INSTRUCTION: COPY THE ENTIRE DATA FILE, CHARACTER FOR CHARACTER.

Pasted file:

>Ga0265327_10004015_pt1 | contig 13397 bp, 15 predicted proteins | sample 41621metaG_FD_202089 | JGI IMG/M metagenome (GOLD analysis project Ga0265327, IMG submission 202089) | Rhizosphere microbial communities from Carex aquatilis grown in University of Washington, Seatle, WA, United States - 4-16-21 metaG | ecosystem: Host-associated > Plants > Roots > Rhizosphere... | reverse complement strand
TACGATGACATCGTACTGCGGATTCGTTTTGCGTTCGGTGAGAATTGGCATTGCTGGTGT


>Ga0265327_10004015_pt1 | contig 13397 bp, 15 predicted proteins | sample 41621metaG_FD_202089 | JGI IMG/M metagenome (GOLD analysis project Ga0265327, IMG submission 202089) | Rhizosphere microbial communities from Carex aquatilis grown in University of Washington, Seatle, WA, United States - 4-16-21 metaG | ecosystem: Host-associated > Plants > Roots > Rhizosphere... | reverse complement strand
TACGATGACATCGTACTGCGGATTCGTTTTGCGTTCGGTGAGAATTGGCATTGCTGGTGT